Southern Fried Chicken
Fried chicken is arguably the quintessential Southern dish. Although it's easy to pick up a drive-by bucket of fast food chicken, nothing compares to the real thing. The key to tender chicken is to marinate it in richly seasoned buttermilk brine - the longer, the better (up to 48 hours). The key to the crispy coating is to make sure the frying oil is at the proper temperature and to not crowd the chicken into the pan. Hot chicken is a culinary blessing, but properly fried chicken is also good cold.
- 1 Cup Buttermilk (Preferably Not Low-Fat)
- 1 Tbs Garlic Salt
- 1 Tsp Kosher Salt
- 2 Tsp Freshly Ground Black Pepper
- 1 4-lb Whole Fryer (Preferably Skin-On) - Cut into 8 Pieces
- 3 Cups All-Purpose Flour
- 3 Tbs Cornstarch (Makes More Crispy)
- 1 Tsp Baking Powder
- 1.5 Tsp Cayenne Pepper (Or To Taste)
- 2 Tsp Paprika
- 1.5 Tsp Freshly Ground Black Pepper (Or To Taste)
- 24 oz Vegetable Shortening (Such as Crisco) for Frying
- For the Chicken: Whisk together the buttermilk, garlic salt, kosher sale and 2 Tsp black pepper. Place the chicken pieces in the buttermilk mixture, completely submerging. Cover with plastic wrap, and place in the refrigerator to "brine" for at least 6 hours (or up to 48 hours - the longer, the better).
- Note: The salt acts as a brine; along with the buttermilk, it will produce tender, flavorful chicken.
- Whisk together the flour, cornstarch, baking powder, cayenne, paprika and 1.5 Tsp black pepper. Place in a large, plastic zip-top bag. Lift a piece of chicken out of the buttermilk mixture, allowing the excess buttermilk to drain off (but don't drain off too much buttermilk, or you will not achieve a crispy coating). Add one piece of chicken at a time to the bag, and shake to thoroughly coat the chicken with the flour mixture. Place on a wire rack set over a baking sheet to rest until ready to fry; continue with the remaining chicken pieces.
- Spoon the shortening into a large, deep cast-iron skillet (or Dutch oven); place over medium-high heat until the melted shortening registers 350 degrees F on a deep-fry thermometer. The fat should come up about halfway up the sides of the pan.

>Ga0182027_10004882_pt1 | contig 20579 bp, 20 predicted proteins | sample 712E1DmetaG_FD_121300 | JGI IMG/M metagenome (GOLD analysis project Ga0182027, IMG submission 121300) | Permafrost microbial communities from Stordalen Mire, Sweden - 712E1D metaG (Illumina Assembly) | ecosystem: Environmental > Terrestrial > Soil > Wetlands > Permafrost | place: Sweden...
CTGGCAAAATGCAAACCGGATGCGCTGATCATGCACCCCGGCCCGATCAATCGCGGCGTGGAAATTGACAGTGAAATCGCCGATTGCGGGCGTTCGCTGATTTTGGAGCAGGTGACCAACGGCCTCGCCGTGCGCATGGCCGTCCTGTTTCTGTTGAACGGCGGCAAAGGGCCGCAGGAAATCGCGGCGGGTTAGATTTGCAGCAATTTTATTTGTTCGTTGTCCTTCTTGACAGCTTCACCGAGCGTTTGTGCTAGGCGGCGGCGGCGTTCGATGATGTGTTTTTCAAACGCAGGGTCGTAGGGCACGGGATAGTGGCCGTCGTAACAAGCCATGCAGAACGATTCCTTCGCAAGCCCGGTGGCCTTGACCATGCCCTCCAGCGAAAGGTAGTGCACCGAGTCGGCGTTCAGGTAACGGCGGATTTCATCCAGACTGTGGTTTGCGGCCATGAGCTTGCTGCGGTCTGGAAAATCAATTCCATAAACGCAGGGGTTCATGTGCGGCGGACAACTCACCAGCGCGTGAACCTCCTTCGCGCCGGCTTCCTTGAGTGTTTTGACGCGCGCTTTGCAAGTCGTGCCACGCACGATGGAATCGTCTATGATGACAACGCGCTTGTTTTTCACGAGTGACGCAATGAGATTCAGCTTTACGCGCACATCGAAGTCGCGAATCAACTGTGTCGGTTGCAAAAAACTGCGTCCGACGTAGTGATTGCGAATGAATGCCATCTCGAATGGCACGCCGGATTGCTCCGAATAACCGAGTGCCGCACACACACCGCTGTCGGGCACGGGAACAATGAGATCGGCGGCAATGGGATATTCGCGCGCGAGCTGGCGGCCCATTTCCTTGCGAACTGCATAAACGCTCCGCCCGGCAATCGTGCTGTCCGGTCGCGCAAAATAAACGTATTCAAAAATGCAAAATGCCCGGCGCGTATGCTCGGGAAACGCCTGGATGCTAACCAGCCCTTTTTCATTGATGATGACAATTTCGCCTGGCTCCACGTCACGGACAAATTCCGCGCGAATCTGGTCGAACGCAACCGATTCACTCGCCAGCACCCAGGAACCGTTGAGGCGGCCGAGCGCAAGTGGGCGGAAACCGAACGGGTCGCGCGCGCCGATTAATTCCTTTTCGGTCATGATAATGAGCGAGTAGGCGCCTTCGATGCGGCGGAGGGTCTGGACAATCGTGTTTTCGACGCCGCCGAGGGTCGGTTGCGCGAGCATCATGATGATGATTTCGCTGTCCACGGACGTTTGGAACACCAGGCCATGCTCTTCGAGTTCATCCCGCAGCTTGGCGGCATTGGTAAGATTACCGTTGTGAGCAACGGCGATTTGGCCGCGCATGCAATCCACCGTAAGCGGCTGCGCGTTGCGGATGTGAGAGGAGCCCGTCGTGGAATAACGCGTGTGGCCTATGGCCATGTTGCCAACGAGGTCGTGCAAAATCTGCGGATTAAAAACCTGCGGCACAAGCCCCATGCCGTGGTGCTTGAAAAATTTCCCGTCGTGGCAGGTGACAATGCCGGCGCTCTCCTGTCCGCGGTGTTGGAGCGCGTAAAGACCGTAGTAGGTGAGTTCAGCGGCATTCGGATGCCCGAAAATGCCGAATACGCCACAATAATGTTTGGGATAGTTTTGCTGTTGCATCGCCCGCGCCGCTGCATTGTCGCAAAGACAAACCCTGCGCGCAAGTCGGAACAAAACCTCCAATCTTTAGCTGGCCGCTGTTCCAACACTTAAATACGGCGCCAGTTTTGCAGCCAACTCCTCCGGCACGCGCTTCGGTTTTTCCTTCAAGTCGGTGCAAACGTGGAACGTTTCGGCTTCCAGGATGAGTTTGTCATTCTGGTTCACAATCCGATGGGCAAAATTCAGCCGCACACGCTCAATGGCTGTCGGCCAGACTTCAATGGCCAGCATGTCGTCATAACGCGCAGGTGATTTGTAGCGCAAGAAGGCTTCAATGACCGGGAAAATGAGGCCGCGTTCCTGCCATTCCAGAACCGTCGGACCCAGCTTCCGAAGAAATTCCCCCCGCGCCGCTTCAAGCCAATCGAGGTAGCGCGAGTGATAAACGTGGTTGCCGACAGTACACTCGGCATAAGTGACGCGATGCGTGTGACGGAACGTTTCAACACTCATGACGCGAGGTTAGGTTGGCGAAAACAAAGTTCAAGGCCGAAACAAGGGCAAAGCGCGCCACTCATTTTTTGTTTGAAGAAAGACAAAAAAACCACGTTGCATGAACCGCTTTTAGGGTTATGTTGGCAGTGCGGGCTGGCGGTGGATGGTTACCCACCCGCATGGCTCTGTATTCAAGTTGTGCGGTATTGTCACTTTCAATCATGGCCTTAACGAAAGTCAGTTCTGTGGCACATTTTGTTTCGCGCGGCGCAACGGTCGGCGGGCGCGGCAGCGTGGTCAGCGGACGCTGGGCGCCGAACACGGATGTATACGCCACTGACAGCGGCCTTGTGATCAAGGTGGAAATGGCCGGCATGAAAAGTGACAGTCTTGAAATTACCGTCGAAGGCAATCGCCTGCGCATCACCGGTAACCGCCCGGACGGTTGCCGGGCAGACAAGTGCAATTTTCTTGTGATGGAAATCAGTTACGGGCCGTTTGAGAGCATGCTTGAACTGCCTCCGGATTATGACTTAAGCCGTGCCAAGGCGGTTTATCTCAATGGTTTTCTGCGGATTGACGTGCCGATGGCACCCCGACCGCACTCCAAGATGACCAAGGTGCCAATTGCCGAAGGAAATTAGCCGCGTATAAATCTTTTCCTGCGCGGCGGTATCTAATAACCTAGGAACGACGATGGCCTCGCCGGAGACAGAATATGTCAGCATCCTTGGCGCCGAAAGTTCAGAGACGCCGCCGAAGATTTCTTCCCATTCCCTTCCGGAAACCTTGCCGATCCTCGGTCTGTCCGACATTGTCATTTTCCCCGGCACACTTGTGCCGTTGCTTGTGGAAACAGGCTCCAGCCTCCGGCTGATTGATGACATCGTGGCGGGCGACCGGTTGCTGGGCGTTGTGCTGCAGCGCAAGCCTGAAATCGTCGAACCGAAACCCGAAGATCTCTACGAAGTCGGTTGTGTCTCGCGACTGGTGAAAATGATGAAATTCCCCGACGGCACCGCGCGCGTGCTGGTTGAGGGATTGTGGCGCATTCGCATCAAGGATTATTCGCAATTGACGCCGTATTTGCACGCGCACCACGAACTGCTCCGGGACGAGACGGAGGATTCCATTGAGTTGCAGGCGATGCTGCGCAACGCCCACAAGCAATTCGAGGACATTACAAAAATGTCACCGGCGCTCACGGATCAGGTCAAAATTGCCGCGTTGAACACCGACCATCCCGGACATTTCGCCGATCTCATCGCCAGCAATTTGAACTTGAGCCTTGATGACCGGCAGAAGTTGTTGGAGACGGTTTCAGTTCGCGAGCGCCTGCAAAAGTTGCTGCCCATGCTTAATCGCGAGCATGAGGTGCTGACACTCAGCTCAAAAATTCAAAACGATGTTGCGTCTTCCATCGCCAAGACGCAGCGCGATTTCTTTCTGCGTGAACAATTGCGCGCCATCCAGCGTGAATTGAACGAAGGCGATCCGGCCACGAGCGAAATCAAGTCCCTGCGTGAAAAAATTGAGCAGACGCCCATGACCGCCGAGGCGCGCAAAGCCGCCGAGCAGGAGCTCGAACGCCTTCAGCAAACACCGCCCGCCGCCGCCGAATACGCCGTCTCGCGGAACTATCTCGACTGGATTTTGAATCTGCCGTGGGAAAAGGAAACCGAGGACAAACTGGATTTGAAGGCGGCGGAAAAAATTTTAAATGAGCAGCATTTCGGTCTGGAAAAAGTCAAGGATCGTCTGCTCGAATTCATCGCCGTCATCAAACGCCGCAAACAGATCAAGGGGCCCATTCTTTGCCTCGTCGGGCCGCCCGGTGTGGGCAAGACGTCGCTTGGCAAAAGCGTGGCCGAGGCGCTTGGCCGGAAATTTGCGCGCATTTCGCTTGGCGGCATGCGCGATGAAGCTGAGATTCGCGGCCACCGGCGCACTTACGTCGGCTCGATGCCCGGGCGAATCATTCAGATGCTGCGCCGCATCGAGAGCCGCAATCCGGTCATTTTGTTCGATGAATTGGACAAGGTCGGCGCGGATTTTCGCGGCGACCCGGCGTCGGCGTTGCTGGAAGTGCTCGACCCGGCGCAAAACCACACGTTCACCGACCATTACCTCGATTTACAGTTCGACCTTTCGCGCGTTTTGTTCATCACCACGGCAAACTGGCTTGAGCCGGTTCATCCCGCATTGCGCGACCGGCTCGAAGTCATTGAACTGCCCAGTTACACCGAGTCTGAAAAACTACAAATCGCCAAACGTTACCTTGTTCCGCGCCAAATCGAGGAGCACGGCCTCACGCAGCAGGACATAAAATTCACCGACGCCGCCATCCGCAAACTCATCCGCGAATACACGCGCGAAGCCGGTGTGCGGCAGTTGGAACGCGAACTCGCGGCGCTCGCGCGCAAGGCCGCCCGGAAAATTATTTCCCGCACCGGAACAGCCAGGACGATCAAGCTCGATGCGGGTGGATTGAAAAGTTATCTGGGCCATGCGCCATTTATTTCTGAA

- Note: An even oil temperature is key to the success of this recipe. A deep-fry thermometer should be kept in the pot at all times. Make sure the temperature never drops below 325 degrees F or rises above 365 degrees F during the cooking process.
- Once the fat has reached 350 degrees F, fry the chicken in batches, skin-side down, until golden brown and cooked through (about 6-8 minutes). Do not overcrowd the pan, or the chicken will not cook evenly. Turn, and fry until golden brown on the second side (about 6-8 minutes more). Between batches use a skimmer to remove all crispy bits floating in the oil. Using tongs, transfer the chicken to a paper towel-lined platter.
- Note: When you are dropping the chicken in, hold the chicken in the pan with tongs for 3-5 seconds before dropping in gently. This prevents the chicken from sticking to the bottom.
- Note: Dark meat takes longer to cook than white meat, and boneless skinless chicken will cook faster than bone-in, skin-on chicken, so watch carefully to prevent overcooking. Cook white meat to an internal temperature of 165 degrees F; cook dark meat to an internal temperature of 175 degrees F.
- Note: If the chicken is brown but not quite cooked through, place in a 350 degrees oven to finish the cooking process (about 5-10 minutes).
The Viking School